Elected Officials

Create a Safe Routes to Transit Program

A Safer Route to Transit program targets pedestrian improvements around transit stops and the walking or cycling routes used to reach them.

Guidance
  • Demonstrate the need. Collect:
    • Baseline data, such as the number, attributes, and circumstances of pedestrian crash injuries and fatalities
    • Traffic volumes and speeds
    • Ridership attributes (who arrives to stations and how)
    • Population statistics by geographical distribution (e.g., area densities of senior populations or youth populations)
    • Adequacy of existing infrastructure (sidewalk gaps, crosswalks, etc.)
  • Also survey residents about mobility concerns and priorities
  • Publicize the demonstrated need for targeted infrastructure improvements:
    • Set up meetings with local representatives, advocacy groups, community organizations, and city agencies
    • Write press releases and invite mainstream and social media representatives to cover the story
  • Collaborate with departments of transportation, city planning, transit providers, local residents, and advocates to systematically address safety concerns and improvements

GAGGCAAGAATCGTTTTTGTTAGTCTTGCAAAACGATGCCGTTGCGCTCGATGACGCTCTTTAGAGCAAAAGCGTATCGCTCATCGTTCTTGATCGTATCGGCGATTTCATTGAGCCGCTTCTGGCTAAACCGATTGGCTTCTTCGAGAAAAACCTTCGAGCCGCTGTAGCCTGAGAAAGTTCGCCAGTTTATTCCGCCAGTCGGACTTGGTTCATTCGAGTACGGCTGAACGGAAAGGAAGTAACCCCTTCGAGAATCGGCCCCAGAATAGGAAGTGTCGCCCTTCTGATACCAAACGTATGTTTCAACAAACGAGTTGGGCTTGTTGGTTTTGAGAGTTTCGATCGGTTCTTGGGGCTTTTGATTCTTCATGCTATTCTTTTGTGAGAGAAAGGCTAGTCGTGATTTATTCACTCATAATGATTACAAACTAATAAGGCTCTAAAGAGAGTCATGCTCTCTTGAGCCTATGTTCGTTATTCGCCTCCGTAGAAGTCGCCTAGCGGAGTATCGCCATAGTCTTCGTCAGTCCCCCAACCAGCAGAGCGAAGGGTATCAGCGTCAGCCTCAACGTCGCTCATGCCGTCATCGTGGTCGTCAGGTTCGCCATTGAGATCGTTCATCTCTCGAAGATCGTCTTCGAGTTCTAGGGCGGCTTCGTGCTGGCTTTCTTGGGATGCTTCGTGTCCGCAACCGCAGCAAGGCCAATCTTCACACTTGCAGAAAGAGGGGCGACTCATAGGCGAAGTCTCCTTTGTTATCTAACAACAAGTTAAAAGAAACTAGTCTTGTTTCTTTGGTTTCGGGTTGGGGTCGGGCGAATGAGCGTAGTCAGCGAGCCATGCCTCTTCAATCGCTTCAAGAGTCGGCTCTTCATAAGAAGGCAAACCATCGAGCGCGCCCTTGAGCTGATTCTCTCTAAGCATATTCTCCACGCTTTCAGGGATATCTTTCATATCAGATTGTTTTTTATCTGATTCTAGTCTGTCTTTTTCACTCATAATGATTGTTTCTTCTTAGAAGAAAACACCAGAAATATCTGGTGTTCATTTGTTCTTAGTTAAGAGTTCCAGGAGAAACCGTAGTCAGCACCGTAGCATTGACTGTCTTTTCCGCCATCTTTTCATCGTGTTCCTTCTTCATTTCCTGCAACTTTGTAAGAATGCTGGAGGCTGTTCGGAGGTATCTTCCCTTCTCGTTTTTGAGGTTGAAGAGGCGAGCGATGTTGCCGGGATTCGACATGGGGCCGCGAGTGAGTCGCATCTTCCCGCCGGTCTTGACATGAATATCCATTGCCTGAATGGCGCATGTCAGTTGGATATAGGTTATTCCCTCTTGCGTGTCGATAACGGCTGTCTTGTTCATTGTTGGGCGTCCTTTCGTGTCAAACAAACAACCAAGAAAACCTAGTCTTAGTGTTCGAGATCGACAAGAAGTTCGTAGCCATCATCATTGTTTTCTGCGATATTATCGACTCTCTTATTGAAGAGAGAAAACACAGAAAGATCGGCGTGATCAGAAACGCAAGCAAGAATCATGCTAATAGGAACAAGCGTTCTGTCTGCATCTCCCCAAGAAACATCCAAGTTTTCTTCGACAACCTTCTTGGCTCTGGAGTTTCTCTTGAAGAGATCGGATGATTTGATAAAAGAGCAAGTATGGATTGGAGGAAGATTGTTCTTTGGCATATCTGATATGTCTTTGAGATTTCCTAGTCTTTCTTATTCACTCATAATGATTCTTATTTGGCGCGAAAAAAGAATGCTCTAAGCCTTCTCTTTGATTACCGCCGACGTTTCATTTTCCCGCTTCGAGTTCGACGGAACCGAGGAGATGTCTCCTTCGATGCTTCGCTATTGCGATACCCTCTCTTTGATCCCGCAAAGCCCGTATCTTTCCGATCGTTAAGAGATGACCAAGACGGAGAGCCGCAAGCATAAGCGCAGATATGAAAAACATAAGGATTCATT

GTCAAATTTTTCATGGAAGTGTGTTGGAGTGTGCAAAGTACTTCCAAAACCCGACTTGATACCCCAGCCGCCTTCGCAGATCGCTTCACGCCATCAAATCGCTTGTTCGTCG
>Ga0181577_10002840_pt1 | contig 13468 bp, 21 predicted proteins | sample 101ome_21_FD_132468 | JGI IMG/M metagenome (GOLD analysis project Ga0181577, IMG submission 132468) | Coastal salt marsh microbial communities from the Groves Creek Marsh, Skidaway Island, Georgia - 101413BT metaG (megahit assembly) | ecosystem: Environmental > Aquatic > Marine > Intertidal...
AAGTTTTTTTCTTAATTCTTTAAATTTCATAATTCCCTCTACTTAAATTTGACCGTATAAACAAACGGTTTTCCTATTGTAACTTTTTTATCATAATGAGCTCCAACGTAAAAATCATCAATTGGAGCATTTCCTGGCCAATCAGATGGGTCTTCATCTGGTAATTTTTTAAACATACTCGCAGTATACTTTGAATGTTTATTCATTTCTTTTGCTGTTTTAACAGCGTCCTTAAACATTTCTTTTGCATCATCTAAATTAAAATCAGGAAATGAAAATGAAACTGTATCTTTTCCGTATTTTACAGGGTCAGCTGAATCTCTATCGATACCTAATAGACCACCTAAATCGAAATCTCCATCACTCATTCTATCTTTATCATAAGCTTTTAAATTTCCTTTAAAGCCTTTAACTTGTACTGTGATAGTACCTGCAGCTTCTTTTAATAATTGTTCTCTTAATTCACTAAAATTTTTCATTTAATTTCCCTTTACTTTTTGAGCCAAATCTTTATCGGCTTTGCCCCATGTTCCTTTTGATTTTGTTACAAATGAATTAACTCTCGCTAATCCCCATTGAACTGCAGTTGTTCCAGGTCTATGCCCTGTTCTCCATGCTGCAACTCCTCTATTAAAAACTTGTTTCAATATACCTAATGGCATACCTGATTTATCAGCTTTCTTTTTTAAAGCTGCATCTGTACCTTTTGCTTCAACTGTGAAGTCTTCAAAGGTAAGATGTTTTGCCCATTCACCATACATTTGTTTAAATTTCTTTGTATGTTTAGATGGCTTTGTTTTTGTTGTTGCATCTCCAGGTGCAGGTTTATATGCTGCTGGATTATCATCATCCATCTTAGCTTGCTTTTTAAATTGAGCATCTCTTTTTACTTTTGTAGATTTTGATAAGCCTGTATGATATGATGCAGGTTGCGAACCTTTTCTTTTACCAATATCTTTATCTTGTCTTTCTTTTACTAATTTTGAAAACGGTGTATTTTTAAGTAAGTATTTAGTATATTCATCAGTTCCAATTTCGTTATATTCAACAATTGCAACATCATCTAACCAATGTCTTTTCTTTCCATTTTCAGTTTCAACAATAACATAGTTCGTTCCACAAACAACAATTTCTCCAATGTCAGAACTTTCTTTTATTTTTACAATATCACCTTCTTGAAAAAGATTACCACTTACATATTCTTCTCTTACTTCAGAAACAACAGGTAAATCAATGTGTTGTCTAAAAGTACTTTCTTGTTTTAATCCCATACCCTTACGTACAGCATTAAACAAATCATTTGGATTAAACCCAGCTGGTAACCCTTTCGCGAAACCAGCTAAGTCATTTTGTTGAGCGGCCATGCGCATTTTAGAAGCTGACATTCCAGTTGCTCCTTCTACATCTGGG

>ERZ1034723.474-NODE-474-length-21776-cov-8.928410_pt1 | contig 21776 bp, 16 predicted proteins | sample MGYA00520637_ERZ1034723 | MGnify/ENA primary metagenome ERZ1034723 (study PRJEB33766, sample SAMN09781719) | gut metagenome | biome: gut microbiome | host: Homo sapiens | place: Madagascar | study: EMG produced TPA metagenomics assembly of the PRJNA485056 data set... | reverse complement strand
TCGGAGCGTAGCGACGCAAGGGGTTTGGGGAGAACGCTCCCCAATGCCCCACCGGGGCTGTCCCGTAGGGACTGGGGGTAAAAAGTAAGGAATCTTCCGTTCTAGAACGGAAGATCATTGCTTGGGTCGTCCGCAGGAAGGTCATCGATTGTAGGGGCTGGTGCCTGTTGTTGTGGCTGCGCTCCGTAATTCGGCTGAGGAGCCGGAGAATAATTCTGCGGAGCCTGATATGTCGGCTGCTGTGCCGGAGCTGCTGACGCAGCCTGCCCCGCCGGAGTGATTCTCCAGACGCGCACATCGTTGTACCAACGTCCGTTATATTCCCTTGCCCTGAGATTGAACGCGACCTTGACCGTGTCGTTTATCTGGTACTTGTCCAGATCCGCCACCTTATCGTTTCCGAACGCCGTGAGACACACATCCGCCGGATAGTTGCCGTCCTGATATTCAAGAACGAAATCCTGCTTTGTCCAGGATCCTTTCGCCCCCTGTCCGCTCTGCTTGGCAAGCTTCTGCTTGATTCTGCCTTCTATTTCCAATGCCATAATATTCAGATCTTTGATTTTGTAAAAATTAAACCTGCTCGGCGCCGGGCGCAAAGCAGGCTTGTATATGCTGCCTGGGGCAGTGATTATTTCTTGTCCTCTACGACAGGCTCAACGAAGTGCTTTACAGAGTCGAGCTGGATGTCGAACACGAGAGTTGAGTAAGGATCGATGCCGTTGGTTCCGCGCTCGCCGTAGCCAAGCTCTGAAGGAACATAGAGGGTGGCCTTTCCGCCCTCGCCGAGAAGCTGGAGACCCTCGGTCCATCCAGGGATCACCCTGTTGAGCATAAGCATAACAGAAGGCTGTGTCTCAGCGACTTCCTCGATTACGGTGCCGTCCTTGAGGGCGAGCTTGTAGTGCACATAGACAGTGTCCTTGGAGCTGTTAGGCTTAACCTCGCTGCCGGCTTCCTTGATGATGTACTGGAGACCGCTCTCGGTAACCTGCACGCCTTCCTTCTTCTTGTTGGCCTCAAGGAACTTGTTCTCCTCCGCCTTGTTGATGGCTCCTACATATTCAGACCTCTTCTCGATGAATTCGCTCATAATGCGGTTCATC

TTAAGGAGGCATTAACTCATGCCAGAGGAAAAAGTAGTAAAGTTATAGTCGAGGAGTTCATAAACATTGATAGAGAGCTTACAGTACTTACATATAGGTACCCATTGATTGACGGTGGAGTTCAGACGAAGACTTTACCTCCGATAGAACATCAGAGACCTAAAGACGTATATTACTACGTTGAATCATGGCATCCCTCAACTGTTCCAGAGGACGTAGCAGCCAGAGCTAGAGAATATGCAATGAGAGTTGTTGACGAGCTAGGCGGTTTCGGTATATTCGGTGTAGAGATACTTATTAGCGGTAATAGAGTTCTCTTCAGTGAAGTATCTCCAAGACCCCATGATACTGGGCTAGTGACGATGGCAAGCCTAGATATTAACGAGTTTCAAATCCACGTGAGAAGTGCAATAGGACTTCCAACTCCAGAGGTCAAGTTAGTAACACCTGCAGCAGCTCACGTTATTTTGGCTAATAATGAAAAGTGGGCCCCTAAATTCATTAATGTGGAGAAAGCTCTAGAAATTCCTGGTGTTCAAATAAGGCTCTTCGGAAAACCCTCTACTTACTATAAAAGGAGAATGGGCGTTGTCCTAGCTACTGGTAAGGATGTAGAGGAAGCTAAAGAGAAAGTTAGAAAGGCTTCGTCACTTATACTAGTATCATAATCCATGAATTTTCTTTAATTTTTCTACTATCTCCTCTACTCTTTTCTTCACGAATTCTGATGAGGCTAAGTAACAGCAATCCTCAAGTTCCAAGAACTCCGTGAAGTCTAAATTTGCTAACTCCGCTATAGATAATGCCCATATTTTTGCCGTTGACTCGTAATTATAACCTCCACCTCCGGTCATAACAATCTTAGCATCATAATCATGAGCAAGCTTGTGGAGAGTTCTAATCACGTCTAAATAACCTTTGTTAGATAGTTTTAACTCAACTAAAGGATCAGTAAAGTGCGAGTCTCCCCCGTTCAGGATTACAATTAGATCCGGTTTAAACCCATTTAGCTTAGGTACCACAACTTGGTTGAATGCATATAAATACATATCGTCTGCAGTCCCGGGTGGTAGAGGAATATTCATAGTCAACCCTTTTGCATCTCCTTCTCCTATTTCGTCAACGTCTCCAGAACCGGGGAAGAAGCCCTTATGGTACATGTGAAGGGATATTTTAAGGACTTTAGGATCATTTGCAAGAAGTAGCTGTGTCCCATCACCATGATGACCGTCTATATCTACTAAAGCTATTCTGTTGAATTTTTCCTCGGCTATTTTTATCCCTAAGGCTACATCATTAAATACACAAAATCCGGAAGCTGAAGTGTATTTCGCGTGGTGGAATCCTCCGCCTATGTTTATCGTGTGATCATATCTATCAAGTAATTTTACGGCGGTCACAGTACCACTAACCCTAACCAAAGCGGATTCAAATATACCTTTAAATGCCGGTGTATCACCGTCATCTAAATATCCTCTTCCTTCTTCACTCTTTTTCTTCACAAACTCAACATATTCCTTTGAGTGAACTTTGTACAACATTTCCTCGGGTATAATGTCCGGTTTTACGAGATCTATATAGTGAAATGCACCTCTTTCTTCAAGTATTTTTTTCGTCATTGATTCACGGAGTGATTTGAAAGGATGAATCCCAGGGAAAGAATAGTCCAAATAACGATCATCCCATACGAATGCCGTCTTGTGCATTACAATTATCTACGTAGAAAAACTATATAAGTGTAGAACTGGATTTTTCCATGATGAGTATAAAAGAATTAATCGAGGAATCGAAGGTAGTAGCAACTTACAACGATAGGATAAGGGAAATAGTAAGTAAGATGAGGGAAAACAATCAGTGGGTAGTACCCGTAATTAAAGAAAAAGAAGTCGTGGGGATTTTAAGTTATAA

Benefits
  • Tailors responses to the needs and concerns of specific walking populations
  • Creates a safer walking environment for everyone using the streets
  • Induces drivers to slow down
  • Encourages transit use
  • Encourages walking as a transportation option
  • Reduces automobile dependency
Considerations
  • Coordinating traffic-calming plans with the needs of emergency responders
  • Funding traffic-calming and/or infrastructure improvements
  • Coordinating infrastructure improvements to optimize costs and benefits
Where to Use It
  • Vicinity of bus stops and subway stations
  • The major foot and cycling routes to reach transit stops
Professional Consensus
Examples

This material is the product of a partnership between America Walks and Sam Schwartz Engineering. Visit here for more information on the partnership.